I am asking this question because for some reason ascii codes from range 128 - 255 have a size of 2 bytes but their composition is 8 bits which makes them a "byte". So I am confused as to why this certain ranges have 2 bytes when all of them only consist of 8 bits for example :

127 → 01111111 (1 byte)

>>> len(chr(127).encode('utf-8'))

255 → 11111111 (2 bytes)

>>> len(chr(255).encode('utf-8'))
  • $\begingroup$ What do you mean by a "size of 2 bytes"? Python-specific questions are off-topic here. $\endgroup$
    – D.W.
    Aug 17, 2022 at 16:27
  • 1
    $\begingroup$ Codes 128-255 are extended ASCII. But UTF-8 is not ASCII. $\endgroup$
    – user16034
    Aug 17, 2022 at 18:31

1 Answer 1


A "byte", as defined by the C and C++ standard, is the accessible unit of memory, and exactly large enough to hold one char, signed char, or unsigned char. It must be at least 8 bits, but can be larger.

A "byte" that is exactly 8 bits in size is also called an "octet". Octets are always 8 bit, bytes are not.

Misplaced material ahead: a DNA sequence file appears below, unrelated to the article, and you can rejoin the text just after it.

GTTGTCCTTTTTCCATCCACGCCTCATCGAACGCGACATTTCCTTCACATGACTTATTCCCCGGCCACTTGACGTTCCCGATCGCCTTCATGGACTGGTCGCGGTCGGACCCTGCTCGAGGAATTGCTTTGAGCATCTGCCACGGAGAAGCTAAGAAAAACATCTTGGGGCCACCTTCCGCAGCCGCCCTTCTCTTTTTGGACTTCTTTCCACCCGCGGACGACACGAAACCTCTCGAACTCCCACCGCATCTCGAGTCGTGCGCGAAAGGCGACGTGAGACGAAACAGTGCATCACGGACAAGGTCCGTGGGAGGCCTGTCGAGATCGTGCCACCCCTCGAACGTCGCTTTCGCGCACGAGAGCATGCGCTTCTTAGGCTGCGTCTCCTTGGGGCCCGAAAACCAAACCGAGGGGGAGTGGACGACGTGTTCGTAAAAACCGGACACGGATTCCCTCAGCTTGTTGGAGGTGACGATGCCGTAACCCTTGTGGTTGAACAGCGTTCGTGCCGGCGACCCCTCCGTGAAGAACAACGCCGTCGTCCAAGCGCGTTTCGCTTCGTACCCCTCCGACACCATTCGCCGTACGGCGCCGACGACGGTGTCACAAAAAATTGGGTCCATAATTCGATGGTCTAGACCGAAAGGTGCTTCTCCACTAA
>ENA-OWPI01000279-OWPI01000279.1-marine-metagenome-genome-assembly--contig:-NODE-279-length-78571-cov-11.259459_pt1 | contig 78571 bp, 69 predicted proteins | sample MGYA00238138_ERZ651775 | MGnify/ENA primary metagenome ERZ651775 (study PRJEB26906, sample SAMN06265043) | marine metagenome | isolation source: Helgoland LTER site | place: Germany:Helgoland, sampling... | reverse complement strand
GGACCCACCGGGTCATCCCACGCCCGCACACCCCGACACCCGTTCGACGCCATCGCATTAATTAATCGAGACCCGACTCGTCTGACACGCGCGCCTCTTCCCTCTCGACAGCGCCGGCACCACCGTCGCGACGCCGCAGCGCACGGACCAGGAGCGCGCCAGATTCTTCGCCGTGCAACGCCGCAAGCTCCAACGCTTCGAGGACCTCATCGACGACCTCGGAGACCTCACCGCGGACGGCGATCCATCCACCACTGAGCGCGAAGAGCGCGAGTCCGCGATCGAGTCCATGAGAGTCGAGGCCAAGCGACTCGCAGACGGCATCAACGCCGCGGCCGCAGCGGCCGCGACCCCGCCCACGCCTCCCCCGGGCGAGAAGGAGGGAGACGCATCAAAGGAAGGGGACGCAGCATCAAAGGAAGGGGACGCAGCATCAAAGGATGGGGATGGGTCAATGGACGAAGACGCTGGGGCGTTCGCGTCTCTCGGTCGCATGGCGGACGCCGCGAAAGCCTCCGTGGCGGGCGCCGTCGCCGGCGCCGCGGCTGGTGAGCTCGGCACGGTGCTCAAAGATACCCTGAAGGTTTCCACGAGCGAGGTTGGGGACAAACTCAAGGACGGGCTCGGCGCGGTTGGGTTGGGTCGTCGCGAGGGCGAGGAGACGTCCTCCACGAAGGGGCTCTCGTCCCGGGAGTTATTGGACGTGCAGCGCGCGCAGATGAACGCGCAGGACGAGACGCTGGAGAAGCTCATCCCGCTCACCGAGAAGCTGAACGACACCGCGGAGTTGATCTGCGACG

Ascii-codes from 128 to 255 don't exist. ASCII only has code points from 0 to 127. Unicode code points range from 0 to 0x10ffff. Unicode code points from 0 to 127 have a one-to-one mapping to ASCII-codes. Unicode code points from 0x80 to 0x7ff use two bytes in UTF-8 encoding; code points from 0x800 to 0xffff use three bytes, and code points from 0x10000 to 0x10ffff use four bytes.

UTF-8 is an encoding of code points, other encodings are UTF-16LE and UTF-16BE, and UTF-32LE and UTF-32BE. An encoding has different properties from the unencoded values. There are many other encodings for subsets of Unicode, but they are falling out of fashion.


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